There are, however, a few more issues to consider. The first is his link to a child abuse, which prompted a season-long suspension under the NFL’s personal conduct policy. Peterson reached a plea deal on the case that mandated probation. Raiders owner Mark Davis has no tolerance for domestic violence, and has been against the league employing people with those issues. It’s uncertain how Davis would view the Peterson case.

While Peterson is set for unrestricted free agency, he’ll headline an incredibly deep class.

The Kansas City Chiefs released Jamaal Charles also later Tuesday morning, putting another productive, yet aging rusher out there. Eddie Lacy, LeGarrette Blount, Isaiah Crowell – he’s a restricted free agent – and Murray were already set to hit the open market.

They’ll do so just before a deep class of young running backs become available in the NFL Draft. The Raiders have a history of mining talent from lower rounds – Murray was a sixth round pick, Washington was taken in the fifth and Richard was an unrestricted free agent.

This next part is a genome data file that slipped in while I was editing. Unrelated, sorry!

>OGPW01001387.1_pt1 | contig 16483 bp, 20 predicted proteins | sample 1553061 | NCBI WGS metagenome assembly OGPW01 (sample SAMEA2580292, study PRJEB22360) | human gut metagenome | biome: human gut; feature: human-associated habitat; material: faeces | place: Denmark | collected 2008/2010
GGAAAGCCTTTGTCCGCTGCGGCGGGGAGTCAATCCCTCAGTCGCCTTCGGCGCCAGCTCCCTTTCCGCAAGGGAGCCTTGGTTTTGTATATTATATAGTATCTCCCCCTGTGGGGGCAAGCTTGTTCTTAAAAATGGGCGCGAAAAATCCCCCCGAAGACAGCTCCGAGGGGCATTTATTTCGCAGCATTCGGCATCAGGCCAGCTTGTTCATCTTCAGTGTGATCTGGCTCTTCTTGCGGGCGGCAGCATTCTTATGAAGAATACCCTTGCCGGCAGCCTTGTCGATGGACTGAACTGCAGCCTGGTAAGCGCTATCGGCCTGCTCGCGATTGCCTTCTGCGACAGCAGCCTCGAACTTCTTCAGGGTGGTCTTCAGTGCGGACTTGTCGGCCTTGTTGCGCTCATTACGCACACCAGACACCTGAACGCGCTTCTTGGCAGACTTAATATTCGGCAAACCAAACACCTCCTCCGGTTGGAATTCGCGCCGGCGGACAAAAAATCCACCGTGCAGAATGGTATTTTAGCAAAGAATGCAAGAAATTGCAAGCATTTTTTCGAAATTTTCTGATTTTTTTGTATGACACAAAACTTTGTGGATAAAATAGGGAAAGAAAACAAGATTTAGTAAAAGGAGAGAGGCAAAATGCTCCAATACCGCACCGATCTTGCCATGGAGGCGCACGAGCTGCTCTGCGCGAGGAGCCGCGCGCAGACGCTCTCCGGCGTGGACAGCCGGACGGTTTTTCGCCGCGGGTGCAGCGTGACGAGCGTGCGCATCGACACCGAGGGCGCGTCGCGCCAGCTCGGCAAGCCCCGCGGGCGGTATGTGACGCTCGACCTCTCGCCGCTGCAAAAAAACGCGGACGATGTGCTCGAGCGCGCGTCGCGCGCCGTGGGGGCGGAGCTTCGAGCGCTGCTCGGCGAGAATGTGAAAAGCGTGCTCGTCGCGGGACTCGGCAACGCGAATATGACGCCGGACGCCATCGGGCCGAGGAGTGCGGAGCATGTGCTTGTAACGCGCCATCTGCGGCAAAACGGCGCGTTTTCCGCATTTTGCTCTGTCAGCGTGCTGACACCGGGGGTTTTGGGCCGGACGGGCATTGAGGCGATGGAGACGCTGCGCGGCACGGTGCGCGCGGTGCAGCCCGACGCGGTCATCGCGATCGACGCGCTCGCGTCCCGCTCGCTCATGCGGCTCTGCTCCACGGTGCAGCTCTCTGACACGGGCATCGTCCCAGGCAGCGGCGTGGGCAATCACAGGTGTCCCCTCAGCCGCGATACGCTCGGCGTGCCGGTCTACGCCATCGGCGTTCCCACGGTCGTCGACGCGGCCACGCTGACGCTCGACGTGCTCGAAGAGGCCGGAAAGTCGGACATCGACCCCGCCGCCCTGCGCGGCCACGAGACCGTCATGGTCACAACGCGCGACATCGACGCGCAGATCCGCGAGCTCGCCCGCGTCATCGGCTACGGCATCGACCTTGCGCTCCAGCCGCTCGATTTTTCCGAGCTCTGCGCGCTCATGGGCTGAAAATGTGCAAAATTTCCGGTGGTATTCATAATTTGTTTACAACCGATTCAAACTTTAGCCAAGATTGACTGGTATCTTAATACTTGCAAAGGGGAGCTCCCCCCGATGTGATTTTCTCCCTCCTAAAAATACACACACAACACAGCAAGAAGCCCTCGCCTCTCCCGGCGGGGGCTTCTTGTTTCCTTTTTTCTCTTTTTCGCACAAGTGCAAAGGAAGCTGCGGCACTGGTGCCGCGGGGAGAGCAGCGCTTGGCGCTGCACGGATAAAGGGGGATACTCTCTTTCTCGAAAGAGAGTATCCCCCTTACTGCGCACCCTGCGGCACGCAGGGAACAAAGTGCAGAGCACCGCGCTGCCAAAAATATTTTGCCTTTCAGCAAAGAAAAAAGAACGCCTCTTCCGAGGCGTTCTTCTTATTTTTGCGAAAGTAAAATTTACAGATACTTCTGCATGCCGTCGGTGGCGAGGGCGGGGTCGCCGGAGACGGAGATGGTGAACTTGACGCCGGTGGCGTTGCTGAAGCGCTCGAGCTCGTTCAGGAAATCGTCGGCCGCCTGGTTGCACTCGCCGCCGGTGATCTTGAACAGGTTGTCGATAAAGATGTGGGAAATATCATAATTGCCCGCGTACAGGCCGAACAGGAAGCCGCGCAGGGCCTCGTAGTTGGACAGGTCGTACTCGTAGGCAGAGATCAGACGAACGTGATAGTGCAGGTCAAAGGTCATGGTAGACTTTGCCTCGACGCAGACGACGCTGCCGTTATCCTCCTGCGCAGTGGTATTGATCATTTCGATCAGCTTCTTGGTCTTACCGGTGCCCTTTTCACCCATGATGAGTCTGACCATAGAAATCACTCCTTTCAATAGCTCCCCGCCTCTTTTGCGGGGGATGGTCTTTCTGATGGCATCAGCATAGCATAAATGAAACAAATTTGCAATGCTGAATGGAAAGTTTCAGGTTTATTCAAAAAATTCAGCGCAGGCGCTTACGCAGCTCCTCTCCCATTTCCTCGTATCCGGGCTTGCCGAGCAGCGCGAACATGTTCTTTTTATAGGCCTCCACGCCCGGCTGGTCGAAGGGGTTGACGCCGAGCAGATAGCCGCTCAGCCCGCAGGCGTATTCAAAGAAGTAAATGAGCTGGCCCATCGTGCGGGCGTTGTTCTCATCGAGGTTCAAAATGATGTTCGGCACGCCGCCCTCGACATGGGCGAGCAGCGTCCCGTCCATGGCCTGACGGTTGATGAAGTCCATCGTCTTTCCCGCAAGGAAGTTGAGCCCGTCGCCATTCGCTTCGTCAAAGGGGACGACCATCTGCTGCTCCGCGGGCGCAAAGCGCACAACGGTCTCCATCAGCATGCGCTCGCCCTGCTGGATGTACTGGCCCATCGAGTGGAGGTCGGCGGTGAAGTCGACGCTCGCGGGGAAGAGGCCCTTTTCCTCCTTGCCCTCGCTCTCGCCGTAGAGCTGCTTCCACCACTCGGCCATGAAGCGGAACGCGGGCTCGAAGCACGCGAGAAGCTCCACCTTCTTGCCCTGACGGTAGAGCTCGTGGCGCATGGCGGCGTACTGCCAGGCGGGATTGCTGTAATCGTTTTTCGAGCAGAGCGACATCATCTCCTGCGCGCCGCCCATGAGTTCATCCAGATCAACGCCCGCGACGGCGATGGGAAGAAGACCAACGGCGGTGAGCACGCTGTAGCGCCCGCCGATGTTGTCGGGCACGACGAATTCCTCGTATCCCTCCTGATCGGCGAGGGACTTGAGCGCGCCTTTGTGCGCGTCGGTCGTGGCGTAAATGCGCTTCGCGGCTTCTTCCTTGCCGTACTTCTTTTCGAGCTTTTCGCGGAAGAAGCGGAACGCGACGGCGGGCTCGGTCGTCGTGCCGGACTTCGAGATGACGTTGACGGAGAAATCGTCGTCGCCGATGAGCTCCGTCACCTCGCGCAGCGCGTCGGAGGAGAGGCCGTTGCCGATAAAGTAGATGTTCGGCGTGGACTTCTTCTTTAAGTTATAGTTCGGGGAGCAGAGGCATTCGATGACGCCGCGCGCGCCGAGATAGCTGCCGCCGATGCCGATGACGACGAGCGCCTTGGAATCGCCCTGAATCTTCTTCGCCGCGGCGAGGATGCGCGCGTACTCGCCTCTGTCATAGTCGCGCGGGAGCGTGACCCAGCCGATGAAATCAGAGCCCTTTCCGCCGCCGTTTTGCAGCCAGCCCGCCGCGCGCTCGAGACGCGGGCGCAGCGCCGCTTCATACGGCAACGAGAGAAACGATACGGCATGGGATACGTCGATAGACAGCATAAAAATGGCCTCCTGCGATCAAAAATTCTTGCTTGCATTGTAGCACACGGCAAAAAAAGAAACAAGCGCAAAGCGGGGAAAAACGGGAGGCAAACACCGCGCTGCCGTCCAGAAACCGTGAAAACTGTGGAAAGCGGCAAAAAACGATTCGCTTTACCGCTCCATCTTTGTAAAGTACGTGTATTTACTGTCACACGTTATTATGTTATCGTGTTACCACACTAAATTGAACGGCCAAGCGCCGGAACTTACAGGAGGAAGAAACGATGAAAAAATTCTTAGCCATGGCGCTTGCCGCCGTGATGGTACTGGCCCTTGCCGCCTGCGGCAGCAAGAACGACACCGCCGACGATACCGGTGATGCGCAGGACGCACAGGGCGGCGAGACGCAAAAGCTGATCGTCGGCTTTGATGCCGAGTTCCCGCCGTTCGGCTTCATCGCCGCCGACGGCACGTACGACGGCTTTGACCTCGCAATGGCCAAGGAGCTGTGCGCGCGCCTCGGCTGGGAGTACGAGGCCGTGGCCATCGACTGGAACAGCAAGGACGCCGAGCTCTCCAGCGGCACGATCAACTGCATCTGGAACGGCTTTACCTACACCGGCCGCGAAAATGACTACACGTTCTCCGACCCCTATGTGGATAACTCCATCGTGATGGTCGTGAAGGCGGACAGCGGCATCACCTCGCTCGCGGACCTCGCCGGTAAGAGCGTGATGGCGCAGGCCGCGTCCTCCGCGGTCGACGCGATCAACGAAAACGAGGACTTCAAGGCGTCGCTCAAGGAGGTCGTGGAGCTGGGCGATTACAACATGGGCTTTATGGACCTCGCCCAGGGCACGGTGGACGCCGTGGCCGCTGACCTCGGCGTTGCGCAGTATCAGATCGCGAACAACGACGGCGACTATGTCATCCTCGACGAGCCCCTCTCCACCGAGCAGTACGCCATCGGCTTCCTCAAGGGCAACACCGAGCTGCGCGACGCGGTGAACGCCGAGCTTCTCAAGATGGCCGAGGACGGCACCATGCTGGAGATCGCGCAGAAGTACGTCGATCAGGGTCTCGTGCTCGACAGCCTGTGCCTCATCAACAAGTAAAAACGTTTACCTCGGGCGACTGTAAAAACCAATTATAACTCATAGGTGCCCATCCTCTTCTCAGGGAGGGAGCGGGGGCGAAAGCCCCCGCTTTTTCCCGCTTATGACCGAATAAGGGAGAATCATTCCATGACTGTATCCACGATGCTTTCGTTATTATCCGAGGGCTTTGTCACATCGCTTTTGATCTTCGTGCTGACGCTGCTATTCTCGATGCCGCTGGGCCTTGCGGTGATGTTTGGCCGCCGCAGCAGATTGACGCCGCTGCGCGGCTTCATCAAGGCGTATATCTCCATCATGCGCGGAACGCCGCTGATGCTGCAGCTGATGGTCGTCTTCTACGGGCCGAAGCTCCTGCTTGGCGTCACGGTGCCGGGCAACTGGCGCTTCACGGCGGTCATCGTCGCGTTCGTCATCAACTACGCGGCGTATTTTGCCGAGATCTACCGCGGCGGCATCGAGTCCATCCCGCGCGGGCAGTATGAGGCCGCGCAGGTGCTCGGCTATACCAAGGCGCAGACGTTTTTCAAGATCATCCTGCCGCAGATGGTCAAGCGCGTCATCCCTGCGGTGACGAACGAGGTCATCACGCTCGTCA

The Raiders have cheaper, younger options when it comes to their backfield. Peterson is a big name and an intriguing talent who will be followed closely as he navigates free agency.

Carr plans to spread new wealth after Raiders contract extension

Carr plans to spread new wealth after Raiders contract extension

ALAMEDA – Derek Carr isn’t one for extravagance. The low-key Raiders quarterback already has some nice cars, a house and some luxury items to his name, but signing a $125 million contract extension Friday morning won't prompt a spending spree.

Cornerback Sean Smith suggested he get a Bugatti. That’s a $1 million car.

“Yeah,” Carr said with a smirk. “That’s not going to happen.”

That isn’t the 26-year old’s style. Carr had a his own plan after signing on the dotted line.

“I’ve been eating clean,” Carr said. “I’ll probably get Chick-fil-A.”

That makes sense. This is a guy who celebrated his first NFL victory with a trip through a Carl’s Jr. drive-in.

There will be other purchases. His wife Heather will get something nice in the near future. His family, especially Heather and sons Dallas and Deker, will be taken care of for life.

After all that, Carr plans to spread the wealth.

“The exciting thing for me moneywise, honestly, is this money is going to help a lot of people,” Carr said. “I’m very thankful to have it, that it’s in our hands because it’s going to help people. Not only in this country, but in a lot of countries around the world. That’s what’s exciting to me.”